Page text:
The choice of the prophylactic antibiotic type has been empirical and guided by the expected bacterial spectrum at the operative site, antibiotic susceptibility, drug pharmacokinetic and pharmacodynamics properties (8). Fluoroquinolones have traditionally been used as the primary prophylactic agent for prostate biopsy due to excellent urinary and prostatic penetration providing optimal coverage against key pathogens (9).

Despite the fact transrectal prostate biopsy has been widely considered a safe procedure for a long period of time and associated with low infectious complications rates, contemporary prospective and retrospective reports have currently shown a surprisingly increase on post-biopsy infectious rates from 1% to 4% over the past fifteen years (10, 11). Parallel to this trend, studies have also shown a dramatically increase in the prevalence of fluoroquinolone-resistant E. coli strains (12). These findings have progressively changed the optimal scenario found by fluoroquinolones to effectively promote antibiotic prophylaxis in transrectal prostate biopsies.

Another important issue is that the previous controlled randomized trials that first evaluated the empirical use of antibiotic prophylaxis before transrectal prostate biopsies were performed when levels of resistance to commonly used antibiotics were generally low (2).

In this respect, recent reports demonstrated presence of fluoroquinolone-resistant bacteria in 50-90% of patients with post-biopsy symptomatic infections. Additionally, the presence of fluoroquinolone–resistant pathogens in the rectal flora preoperatively, has been considered the most important risk factor for post-biopsy infection. The risk of harboring fluoroquinolone-resistant bacteria in the faeces was evaluated and increased remarkably on those who have received fluoroquinolones within the past 6 months or after international travel to countries with high levels of antibiotic resistance (12-14).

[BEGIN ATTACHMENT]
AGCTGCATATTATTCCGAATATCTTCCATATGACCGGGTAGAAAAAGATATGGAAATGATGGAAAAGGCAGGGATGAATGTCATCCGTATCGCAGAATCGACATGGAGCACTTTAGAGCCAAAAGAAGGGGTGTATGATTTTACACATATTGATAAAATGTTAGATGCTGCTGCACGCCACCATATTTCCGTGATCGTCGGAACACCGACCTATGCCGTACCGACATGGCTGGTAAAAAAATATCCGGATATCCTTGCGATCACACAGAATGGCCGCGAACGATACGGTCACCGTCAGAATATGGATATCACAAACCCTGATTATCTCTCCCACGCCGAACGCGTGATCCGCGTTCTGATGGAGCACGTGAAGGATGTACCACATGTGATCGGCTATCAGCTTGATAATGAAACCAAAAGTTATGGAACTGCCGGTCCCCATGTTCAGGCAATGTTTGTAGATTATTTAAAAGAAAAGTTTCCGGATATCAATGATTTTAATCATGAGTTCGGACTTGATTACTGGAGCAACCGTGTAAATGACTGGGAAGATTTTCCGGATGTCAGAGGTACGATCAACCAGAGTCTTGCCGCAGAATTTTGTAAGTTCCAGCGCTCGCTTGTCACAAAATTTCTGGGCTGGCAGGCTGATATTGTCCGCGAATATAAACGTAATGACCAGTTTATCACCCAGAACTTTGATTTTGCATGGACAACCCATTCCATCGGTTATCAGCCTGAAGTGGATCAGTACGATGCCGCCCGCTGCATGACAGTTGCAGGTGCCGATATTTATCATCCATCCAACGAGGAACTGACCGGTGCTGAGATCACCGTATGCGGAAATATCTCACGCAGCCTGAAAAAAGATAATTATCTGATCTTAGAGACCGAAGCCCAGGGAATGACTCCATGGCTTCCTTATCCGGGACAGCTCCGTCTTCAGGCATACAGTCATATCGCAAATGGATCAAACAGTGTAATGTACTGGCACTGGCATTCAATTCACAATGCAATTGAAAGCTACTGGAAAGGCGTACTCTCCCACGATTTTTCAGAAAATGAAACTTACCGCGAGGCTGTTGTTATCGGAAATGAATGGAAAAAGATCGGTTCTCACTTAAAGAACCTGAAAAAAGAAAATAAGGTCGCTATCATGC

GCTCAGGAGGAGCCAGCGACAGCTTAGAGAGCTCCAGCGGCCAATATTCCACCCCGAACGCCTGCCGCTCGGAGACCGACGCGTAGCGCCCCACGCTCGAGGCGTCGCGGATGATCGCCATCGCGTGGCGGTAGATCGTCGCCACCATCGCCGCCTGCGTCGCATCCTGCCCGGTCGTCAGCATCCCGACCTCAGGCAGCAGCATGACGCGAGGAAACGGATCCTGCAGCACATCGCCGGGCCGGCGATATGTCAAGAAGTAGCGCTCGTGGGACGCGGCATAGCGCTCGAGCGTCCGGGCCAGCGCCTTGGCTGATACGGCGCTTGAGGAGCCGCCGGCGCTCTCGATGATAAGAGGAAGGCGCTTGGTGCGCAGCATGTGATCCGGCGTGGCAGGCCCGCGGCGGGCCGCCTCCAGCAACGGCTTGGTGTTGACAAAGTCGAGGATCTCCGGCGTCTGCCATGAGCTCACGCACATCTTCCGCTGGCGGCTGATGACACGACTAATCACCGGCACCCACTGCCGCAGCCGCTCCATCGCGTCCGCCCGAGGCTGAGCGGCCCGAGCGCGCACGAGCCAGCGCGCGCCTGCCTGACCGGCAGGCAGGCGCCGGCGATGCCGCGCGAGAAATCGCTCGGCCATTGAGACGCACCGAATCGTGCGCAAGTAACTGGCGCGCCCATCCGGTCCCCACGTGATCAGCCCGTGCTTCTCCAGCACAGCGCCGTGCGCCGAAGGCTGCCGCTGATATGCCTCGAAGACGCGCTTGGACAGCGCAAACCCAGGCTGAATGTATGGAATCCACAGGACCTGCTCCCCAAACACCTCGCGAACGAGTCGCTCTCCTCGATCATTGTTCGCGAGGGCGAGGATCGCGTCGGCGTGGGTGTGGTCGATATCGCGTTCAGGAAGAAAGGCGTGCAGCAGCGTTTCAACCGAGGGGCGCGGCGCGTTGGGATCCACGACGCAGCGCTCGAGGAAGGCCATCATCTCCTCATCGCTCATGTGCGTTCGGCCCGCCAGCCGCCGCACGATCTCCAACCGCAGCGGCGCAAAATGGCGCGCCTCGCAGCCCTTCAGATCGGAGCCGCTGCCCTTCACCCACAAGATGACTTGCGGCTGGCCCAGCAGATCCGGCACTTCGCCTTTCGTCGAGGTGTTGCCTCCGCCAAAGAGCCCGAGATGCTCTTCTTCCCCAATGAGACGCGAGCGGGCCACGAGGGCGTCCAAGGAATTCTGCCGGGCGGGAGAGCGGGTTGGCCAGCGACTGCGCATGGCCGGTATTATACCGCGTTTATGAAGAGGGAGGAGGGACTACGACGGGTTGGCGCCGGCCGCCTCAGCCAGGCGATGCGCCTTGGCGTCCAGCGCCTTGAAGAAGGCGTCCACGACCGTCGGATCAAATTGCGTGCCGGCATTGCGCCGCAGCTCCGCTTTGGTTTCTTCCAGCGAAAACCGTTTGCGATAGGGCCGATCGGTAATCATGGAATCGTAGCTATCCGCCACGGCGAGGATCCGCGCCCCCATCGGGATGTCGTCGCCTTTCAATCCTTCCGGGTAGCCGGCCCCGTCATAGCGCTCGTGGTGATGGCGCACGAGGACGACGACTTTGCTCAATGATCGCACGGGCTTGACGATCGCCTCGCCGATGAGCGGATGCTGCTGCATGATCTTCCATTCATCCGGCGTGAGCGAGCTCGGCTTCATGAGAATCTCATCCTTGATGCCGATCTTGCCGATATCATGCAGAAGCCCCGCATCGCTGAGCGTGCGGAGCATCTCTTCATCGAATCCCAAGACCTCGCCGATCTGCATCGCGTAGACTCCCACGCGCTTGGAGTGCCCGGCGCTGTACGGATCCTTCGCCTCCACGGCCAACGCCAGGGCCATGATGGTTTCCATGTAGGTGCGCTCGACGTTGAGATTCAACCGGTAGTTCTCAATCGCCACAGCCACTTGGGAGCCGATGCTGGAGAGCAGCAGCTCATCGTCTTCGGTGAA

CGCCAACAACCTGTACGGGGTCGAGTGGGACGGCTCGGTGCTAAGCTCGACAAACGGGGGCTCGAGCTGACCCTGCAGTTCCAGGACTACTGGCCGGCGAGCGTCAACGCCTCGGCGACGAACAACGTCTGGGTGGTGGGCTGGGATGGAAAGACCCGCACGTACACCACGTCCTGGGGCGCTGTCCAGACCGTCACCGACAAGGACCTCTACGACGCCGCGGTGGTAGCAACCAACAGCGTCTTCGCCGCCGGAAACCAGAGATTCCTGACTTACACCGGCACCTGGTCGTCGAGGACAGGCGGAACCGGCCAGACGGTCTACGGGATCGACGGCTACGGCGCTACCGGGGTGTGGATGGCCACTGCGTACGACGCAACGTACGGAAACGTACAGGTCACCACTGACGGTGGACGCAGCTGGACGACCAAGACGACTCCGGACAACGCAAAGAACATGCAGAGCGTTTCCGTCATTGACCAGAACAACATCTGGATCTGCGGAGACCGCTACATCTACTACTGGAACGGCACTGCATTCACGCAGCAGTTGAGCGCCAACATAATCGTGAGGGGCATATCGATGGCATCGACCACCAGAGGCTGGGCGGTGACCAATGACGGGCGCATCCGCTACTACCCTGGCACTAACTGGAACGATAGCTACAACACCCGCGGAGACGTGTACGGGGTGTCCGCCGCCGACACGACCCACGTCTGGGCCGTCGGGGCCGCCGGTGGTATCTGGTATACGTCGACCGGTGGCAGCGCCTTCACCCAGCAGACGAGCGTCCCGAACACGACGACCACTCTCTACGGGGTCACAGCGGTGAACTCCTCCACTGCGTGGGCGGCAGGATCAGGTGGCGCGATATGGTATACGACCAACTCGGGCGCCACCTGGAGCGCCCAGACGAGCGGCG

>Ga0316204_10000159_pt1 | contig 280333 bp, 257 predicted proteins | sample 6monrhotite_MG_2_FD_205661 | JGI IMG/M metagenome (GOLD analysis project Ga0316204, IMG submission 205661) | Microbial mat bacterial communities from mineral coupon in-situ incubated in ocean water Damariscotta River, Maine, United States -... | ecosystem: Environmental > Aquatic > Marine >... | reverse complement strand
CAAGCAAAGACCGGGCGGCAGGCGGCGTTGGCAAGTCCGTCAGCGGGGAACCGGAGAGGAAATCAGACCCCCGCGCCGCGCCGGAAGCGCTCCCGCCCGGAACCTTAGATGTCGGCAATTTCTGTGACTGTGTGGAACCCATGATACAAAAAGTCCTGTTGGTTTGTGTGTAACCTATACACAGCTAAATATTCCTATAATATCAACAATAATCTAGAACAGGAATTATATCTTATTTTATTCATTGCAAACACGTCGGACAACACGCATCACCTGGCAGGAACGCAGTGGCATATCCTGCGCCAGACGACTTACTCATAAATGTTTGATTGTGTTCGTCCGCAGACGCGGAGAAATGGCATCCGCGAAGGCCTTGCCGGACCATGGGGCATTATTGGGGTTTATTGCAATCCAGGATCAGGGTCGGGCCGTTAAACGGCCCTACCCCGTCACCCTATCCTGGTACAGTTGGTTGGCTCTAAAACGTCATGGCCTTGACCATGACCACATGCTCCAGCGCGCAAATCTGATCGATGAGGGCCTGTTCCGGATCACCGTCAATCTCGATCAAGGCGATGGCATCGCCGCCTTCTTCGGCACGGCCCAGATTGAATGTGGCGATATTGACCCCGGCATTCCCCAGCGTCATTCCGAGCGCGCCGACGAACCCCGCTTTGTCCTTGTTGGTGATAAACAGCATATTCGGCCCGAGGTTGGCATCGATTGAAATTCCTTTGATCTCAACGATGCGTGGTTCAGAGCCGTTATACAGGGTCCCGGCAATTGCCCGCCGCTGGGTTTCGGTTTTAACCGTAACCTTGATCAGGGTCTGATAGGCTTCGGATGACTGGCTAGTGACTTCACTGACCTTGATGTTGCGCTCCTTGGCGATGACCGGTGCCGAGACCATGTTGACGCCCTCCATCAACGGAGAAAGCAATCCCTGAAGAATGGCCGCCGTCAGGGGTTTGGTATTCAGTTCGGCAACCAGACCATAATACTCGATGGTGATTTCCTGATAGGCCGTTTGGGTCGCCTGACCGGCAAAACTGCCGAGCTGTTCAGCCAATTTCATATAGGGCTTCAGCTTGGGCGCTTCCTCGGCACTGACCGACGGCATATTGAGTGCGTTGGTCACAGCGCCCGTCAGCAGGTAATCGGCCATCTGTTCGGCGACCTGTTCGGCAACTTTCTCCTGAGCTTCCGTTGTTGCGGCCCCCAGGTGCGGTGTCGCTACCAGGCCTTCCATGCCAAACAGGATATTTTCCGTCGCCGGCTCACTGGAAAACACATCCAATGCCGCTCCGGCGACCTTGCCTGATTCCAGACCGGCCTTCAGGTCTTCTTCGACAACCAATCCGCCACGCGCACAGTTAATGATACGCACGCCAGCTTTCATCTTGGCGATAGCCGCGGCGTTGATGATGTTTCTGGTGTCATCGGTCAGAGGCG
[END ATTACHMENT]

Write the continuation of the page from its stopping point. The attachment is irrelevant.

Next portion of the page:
In this regard, non-randomized trials applied rectal swab cultures for preoperative assessment of rectal flora susceptibility and performed a targeted antimicrobial therapy based on its susceptibility profile. The targeted antibiotic prophylaxis was associated with a notable decrease in the incidence of infectious complications as well as a decrease in the overall cost of care (15).

Currently, these new attempts for a more individualized and optimized antibiotic prophylaxis based on the susceptibility profile of the rectal flora of each patient reached a new milestone of a new era on the way for reducing post biopsies infection rates. However, additional larger randomized prospective studies are still needed to further evaluate the efficacy and cost-effectiveness of this new strategy and compare it to the traditional empirical prophylaxis approach.

On the other hand, new biopsy technology as the MRI-transrectal ultrasonography (MRI-TRUS) fusion-guided-3D targeted biopsies has potential to reduce the number of repeated biopsies (16,17). Consequently, it may reduce the amount of antibiotic used for prophylaxis and therefore possibly contribute for reducing antibiotic resistance in the future.

Dr. Marcos Tobias-Machado &
Dr. Igor Nunes-Silva
Section of Urology, ABC Medical School São Paulo,
SP, Brazil
E-mail: tobias-machado@uol.com.br